G.E. to Combine Oil and Gas Business With Baker Hughes

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A Baker Hughes facility in Williston, N.D., in April.

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Andrew Cullen/Reuters

General Electric said on Monday that it would combine its oil and gas business with Baker Hughes, looking to increase its scale to battle the effects of a prolonged slump in oil prices that has eaten into results and prompted job cuts across the petroleum sector.

The new company, which G.E. referred to as the “new” Baker Hughes, would be one of the world’s largest providers of equipment, technology and services to the oil and gas industry. In 2015, the businesses had $32 billion in revenue, and operations in more than 120 countries. It also would be better able to compete with Schlumberger and other oil services companies.

Oversupply in the oil industry has sapped prices in the past two years, and there is little expectation that prices will rise much more before the end of the year. But expectations that the Organization of the Petroleum Exporting Countries cartel could freeze or cut production has helped send prices higher recently.

The deal came after Baker Hughes and Halliburton called off a $35 billion merger in May, following a lengthy regulatory review and a lawsuit by the Justice Department to block the transaction on antitrust grounds.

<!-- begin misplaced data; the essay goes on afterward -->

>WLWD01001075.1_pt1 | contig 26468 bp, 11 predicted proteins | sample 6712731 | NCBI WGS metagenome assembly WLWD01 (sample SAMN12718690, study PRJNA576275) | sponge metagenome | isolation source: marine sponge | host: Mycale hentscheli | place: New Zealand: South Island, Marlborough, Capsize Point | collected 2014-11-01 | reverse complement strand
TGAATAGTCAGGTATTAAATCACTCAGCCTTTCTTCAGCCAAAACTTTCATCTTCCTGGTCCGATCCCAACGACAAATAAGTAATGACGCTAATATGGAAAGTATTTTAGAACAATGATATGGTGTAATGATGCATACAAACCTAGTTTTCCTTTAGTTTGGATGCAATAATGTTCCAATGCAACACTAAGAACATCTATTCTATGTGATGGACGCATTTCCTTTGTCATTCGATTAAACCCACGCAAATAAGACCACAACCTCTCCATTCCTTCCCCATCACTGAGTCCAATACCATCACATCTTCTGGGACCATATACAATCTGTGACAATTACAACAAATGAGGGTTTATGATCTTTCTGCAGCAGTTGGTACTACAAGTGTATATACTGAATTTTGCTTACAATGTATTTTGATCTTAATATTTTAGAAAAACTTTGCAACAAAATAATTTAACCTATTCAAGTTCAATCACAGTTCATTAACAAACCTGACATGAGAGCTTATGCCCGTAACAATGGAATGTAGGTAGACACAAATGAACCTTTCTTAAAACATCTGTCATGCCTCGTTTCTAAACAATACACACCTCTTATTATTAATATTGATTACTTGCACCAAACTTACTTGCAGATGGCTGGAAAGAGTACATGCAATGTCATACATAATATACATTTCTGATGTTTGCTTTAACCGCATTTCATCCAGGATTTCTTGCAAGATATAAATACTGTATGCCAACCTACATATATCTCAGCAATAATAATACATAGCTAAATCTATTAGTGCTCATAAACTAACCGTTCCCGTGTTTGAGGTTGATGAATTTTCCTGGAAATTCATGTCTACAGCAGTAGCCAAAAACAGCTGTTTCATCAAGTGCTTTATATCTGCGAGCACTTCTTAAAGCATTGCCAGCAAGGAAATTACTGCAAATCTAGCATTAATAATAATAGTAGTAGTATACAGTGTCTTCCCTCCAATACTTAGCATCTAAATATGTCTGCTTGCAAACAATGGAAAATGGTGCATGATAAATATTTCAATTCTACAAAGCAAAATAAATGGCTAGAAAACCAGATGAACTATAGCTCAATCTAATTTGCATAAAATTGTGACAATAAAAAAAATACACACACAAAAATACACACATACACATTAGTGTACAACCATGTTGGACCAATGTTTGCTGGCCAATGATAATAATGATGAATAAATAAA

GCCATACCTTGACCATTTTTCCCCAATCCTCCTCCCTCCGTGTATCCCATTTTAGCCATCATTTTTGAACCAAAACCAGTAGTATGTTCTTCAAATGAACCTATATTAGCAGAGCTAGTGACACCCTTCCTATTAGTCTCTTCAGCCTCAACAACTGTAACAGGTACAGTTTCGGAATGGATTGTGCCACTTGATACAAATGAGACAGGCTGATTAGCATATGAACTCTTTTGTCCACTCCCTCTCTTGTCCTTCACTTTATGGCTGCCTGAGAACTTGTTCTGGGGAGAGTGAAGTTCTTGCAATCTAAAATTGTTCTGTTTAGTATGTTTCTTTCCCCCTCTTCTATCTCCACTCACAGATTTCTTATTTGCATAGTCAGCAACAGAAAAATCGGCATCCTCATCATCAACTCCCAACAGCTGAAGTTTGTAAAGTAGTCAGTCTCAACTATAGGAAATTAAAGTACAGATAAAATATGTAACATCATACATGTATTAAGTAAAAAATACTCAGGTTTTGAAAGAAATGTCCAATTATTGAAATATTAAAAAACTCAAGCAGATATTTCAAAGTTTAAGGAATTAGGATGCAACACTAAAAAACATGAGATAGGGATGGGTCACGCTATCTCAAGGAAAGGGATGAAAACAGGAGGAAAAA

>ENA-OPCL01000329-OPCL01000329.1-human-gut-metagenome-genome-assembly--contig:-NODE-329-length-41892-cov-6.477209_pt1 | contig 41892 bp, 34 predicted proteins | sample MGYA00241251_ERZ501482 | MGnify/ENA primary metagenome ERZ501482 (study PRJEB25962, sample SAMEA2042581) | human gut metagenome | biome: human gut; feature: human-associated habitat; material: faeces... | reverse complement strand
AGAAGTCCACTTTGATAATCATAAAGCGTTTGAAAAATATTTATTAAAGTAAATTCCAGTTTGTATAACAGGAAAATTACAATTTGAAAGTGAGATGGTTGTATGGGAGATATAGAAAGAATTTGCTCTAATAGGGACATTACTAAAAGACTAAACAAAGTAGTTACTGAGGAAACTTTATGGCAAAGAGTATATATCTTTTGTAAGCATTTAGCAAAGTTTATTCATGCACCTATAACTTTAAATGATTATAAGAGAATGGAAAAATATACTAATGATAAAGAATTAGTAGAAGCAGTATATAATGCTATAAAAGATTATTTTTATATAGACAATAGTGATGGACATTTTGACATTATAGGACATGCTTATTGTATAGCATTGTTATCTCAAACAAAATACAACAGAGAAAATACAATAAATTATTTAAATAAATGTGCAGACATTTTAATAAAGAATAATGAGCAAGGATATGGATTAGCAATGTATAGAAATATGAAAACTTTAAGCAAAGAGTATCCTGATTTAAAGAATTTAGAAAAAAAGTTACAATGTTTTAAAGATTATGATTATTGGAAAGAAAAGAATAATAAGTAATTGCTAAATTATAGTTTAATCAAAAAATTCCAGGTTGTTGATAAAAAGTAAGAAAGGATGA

After the deal, G.E. would own 62.5 percent of Baker Hughes. Shareholders of Baker Hughes would own the rest.

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The oil industry, with its history of booms and busts, has been in its deepest downturn since the 1990s, if not earlier.


“This transaction creates an industry leader, one that is ideally positioned to grow in any market,” Jeffrey R. Immelt, the G.E. chairman and chief executive, said in a news release. “Oil and gas customers demand more productive solutions.’’

Under the terms of the deal, Baker Hughes shareholders would receive a one-time cash dividend of $17.50 a share. The dividend would be funded by $7.4 billion contributed by G.E.

Baker Hughes shares closed at $59.12 on Friday.

The transaction is subject to approval by regulators and Baker Hughes shareholders. It is expected to close in mid-2017.

It would be structured as a partnership with G.E. and Baker Hughes each contributing assets to the new company and G.E. holding a controlling stake.

The combined company would have headquarters in Houston and London, with Mr. Immelt serving as chairman and Lorenzo Simonelli, the president and chief executive of the unit G.E. Oil & Gas, serving as president and chief executive.

Martin Craighead, the Baker Hughes chairman and chief executive, would serve as vice chairman. The new Baker Hughes board would have nine directors, with five from G.E., including Mr. Immelt.

Centerview Partners and Morgan Stanley and the law firm Shearman & Sterling advised G.E., while Goldman Sachs and the law firm Davis Polk advised Baker Hughes.

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31 October 2016 | 11:55 am – Source: nytimes.com

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